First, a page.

TABLE 4
Reference selector status/control signals
Control Input Name
ENFCK Enable Forwarded 1 Primary forwarded clock is
Clock preferred reference to the PLL
0 System reference clock
(CCK333M) is reference
clock to the PLL
Status Signal Name
PCFAIL Primary Forwarded 1 Primary forwarded clock
Clock Failure failure
0 Primary forwarded clock
detected
SCFAIL Secondary 1 Secondary forwarded clock
Forwarded Clock failure
Failure 0 Secondary forwarded clock
detected
CSOURCE Reference source 1 Forwarded clock serves as
active reference
0 CCK333M serves as active
reference
FIG. 15 shows a block level schematic of the VCO/PLL 1108 comprising: a phase frequency detector 1502; a charge pump 1504; a 4-bit digital to analog converter (DAC) 1506; an analog multiplexer 1508; a loop filter 1510; and a voltage controlled oscillator (VCO) 1512. The clock inputs into the phase frequency detector 1502 are the selected PLL reference clock 1128 and the feedback clock 1130 from the Feedback Divider 1110 (FIG. 10). An output of the phase frequency detector 1502 drives the charge pump 1504 which outputs a frequency control voltage 1514 to a terminal “A” of the analog multiplexer 1508. The 4-bit DAC 1506 receives as its digital input signal the 4-bit VCO test mode tuning voltage VDAC and outputs a programmable frequency control voltage 1516 to a terminal “B” of the analog multiplexer 1508. A terminal “C” of the analog multiplexer 1508 is connected to the input of the loop filter 1510 whose output drives a tuning input 1518 of the VCO 1512. The VCO output is the high-speed VCO clock VCK4G 324 that is connected to the Feedback Divider 1110 (FIG. 11). Together with the Feedback Divider 1110, the VCO/PLL 1108 functions like a conventional phase-frequency-detector, charge pump (PFD-CP) based PLL. A PLL is a negative feedback system in which the PFD-CP (or generally the phase detector) compares a reference clock with a feedback clock to generate a phase error voltage that is used directly or indirectly (e.g. through the loop filter) as the frequency control voltage driving the VCO. The phase error voltage is updated continuously as the frequency of the VCO varies until phase locking is achieved, which is indicated by the convergence of the phase error voltage to a substantially constant value. The loop filter 1510 is of passive nature, including two capacitors and a resistor. This leads to a type-II, third order loop. The VCO/PLL 1108 output delivers a single CML compatible output at ½ of the system baud rate, while phase comparison is done at 1/24 of the system baud rate.
In normal PLL operation, the analog multiplexer 1508 is set to connect the terminal “A” to the terminal “C”, thus sending the output of the charge pump 1504 to the input of the loop filter 1510. In order to facilitate testing of the VCO/PLL 1108, the 4-bit digital to analog converter (DAC) 1506 provides the programmable frequency control voltage 1516 through the analog multiplexer 1508 and the loop filter 1510 to the tuning input 1518 of the VCO 1512. The DAC 1506 voltage is programmed by a binary value at the VDAC input .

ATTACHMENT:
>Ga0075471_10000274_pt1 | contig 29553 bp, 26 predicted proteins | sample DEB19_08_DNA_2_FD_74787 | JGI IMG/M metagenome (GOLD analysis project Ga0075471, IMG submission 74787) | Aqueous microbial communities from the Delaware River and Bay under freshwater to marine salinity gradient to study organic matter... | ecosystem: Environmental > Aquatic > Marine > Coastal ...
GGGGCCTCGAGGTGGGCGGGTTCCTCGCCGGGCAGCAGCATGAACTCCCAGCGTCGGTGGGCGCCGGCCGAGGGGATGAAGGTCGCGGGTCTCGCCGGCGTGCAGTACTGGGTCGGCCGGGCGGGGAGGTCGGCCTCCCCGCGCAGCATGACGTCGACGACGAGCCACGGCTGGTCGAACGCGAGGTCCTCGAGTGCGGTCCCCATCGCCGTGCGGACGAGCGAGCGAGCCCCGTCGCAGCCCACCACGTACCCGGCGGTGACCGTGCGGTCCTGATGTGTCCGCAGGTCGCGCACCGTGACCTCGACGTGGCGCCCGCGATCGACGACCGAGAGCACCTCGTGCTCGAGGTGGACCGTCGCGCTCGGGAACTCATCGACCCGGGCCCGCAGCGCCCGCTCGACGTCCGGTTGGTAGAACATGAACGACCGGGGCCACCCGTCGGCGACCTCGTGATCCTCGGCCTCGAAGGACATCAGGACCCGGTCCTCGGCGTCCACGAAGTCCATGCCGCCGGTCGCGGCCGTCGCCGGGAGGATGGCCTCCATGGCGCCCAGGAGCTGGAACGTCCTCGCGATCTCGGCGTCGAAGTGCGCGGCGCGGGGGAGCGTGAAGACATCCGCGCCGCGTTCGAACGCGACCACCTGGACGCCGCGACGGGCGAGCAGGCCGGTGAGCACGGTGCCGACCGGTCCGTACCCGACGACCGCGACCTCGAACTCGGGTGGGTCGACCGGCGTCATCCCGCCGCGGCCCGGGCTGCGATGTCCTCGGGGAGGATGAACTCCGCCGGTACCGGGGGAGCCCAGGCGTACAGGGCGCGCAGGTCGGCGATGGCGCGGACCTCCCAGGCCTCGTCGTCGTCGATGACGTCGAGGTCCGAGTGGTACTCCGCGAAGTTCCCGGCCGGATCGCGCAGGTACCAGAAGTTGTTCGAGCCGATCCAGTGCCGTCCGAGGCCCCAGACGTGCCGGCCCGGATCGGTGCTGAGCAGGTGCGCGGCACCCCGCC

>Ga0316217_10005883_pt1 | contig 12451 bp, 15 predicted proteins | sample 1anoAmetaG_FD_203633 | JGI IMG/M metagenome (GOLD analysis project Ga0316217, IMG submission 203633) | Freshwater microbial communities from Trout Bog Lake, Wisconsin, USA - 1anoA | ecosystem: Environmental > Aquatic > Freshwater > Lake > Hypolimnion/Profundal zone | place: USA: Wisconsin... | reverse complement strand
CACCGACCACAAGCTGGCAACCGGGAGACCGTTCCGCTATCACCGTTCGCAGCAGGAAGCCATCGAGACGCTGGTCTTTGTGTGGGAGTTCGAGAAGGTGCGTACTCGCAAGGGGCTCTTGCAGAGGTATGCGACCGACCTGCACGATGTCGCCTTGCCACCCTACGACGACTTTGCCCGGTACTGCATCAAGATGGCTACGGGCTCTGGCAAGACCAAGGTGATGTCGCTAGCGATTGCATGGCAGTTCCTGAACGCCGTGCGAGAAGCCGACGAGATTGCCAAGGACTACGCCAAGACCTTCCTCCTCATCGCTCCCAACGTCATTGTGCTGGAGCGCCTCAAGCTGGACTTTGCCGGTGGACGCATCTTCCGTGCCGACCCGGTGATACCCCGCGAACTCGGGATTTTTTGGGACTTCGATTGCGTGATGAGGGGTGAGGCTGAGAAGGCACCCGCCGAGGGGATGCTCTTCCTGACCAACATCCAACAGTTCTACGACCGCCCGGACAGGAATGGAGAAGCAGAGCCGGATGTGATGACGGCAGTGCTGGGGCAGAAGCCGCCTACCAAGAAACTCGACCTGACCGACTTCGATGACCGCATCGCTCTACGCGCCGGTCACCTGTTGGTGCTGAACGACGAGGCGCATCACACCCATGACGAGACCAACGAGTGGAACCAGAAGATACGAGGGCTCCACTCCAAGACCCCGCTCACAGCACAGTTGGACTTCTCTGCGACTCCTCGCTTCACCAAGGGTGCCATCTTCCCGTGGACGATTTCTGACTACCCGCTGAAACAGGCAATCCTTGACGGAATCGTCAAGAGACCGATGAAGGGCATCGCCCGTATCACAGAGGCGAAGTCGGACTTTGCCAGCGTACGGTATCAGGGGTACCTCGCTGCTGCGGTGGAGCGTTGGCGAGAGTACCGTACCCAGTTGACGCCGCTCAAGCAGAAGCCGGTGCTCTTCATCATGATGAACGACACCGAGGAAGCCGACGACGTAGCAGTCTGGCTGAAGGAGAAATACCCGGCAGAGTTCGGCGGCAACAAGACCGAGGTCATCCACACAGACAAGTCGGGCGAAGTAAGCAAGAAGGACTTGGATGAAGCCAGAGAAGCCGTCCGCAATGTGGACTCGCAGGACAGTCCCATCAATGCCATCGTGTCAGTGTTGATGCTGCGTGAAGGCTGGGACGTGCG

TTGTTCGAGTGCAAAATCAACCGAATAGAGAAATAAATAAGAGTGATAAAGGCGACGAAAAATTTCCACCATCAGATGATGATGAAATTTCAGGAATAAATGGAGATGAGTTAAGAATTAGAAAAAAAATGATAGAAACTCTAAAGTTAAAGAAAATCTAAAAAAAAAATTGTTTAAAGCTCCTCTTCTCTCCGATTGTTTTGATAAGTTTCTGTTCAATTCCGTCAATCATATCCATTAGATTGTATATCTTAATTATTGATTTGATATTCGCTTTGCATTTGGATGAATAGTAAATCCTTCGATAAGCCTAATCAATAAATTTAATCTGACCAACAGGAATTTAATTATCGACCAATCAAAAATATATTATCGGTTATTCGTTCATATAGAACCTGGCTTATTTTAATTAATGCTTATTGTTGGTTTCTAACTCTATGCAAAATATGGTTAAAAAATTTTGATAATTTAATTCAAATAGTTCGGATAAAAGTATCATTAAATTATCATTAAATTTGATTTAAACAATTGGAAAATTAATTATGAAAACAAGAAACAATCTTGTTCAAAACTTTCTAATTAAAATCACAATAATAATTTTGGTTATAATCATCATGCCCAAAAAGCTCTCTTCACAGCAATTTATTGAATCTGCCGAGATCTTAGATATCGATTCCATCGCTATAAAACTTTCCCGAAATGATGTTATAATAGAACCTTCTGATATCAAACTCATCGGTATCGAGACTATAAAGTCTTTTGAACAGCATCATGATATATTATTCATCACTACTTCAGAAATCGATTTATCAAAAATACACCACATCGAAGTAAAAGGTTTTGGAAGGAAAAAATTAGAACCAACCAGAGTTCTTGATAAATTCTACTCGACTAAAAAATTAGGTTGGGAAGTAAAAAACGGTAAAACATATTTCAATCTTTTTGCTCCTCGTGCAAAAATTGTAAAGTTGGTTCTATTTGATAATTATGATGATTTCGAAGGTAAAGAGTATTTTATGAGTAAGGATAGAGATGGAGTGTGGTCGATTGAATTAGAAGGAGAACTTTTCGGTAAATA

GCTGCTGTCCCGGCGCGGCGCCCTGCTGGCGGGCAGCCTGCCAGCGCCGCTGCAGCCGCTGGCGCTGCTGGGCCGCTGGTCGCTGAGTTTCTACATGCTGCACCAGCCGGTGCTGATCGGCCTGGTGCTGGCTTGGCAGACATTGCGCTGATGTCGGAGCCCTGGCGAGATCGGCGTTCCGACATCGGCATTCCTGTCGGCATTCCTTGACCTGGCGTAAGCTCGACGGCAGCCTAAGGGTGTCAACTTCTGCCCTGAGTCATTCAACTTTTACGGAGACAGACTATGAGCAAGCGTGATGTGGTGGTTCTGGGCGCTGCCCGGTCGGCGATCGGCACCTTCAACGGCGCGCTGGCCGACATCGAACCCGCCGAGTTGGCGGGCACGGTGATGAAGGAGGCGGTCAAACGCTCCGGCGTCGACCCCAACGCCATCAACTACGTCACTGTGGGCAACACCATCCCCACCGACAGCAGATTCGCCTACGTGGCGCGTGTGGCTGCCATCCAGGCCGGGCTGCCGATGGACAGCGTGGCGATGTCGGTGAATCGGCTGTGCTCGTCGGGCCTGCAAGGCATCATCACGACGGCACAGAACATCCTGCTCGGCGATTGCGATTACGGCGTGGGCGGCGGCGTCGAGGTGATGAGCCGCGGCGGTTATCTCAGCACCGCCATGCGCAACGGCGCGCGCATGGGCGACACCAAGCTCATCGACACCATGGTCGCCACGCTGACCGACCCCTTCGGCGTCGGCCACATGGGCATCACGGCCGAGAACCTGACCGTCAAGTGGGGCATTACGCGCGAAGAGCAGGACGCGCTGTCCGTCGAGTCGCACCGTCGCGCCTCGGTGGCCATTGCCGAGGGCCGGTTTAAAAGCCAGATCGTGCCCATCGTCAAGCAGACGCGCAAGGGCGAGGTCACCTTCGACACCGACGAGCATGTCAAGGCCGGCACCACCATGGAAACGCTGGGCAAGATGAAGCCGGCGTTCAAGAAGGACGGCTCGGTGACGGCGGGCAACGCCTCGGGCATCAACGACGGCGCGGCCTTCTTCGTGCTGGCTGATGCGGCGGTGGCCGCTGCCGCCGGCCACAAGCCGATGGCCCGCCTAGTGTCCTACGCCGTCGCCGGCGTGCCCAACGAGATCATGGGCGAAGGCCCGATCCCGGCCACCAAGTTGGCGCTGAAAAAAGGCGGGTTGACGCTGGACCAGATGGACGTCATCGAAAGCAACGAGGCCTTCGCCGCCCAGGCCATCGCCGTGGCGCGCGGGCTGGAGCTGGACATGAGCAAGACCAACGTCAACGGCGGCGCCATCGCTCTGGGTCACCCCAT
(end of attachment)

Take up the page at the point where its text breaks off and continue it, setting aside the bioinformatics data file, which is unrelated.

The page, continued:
In the test clocking mode 1000, the analog multiplexer 1508 is set by the TST control signal to connect the terminal “B” to the terminal “C”, thus sending the programmable frequency control voltage 1516 from the out put of the DAC to the input of the loop filter 1510. Table 5 shows an exemplary relationship between the programmable frequency control voltage 1516 from the DAC 1506 voltage as a proportion of the supply voltage VDD and the binary value at the VDAC input.
TABLE 5
VCO/PLL DAC settings
Setting VDAC[3:0] Voltage/VDD
0 b0000 0.0625
1 b0001 0.125
2 b0010 0.1875
3 b0011 0.25
4 b0100 0.3125
5 b0101 0.375
6 b0110 0.4375
7 b0111 0.5
8 b1000 0.5625
9 b1001 0.625
10 b1010 0.6875
11 b1011 0.75
12 b1100 0.8125
13 b1101 0.875
14 b1110 0.9375
15 b1111 1
Phase locking of the VCO/PLL 1108 is supported by indication of the system baud rate. This information is passed to the sub-block with the system baud rate indicator (BR[1:0]) which is connected to a bias input of the VCO 1512. The system baud rate indicator (BR) may be used to bias the VCO 1512 to be centered at approximately the frequency required for the different baud rates. Table 6 shows the VCO/PLL baud rate setting against the system baud rate indicator (BR[1:0]), listing for each setting the binary value of BR[1:0], the frequency of the System Reference Clock 108, and the System Baud Rate.
TABLE 6
VCO/PLL baud rate setting
System
Reference System Baud
Setting BR[1:0] Clock Rate
0 b00 133.33 MHz 3.2 Gb/s
1 b01 166.67 MHz 4.0 Gb/s
2 b10   200 MHz 4.8 Gb/s
3 b11 266.66 MHz 6.4 Gb/s
It will be noted that the baud-rate is not relevant in the transparent clocking mode 800. In the latter mode, the VCO/PLL 1108 comparison frequency is fixed at 100 MHz. The functions of the control inputs of the VCO/PLL 1108 are summarized in Table 7.
TABLE 7
VCO/PLL control settings
Control Input Name
PWRDOWN Block power down 0 Normal operation
1 VCO/PLL shut down
TST VCO test mode 0 Normal PLL operation
1 VCO driven by VDAC
BPASS Bypass clocking 0 Normal PLL operation
mode 1 VCO/PLL bypassed
TPMDE Transparent 0 No transparent mode
clocking mode (i.e. baud rate setting is
relevant)
1 Transparent mode,
system reference equal to
100 MHz
Alternative embodiments of the multi reference PLL of the invention include different frequency regimes for applications that differ from the FBDIMM applications but which nonetheless require the ability to select reference clocks with different frequencies and which require the generation of multiple clocks with harmonically related frequencies. Such modifications may principally include dividers to reduce clocks by different ratios, and placing multiplexers in appropriate places.
In summary, the MPLL 126 thus provides the ability to generate a number of harmonically related clock frequencies which may be locked to one of several reference frequencies. Furthermore, the MPLL 126 provides a number of clocking modes, including modes to facilitate testing and powering down of sections of the circuitry for conserving power.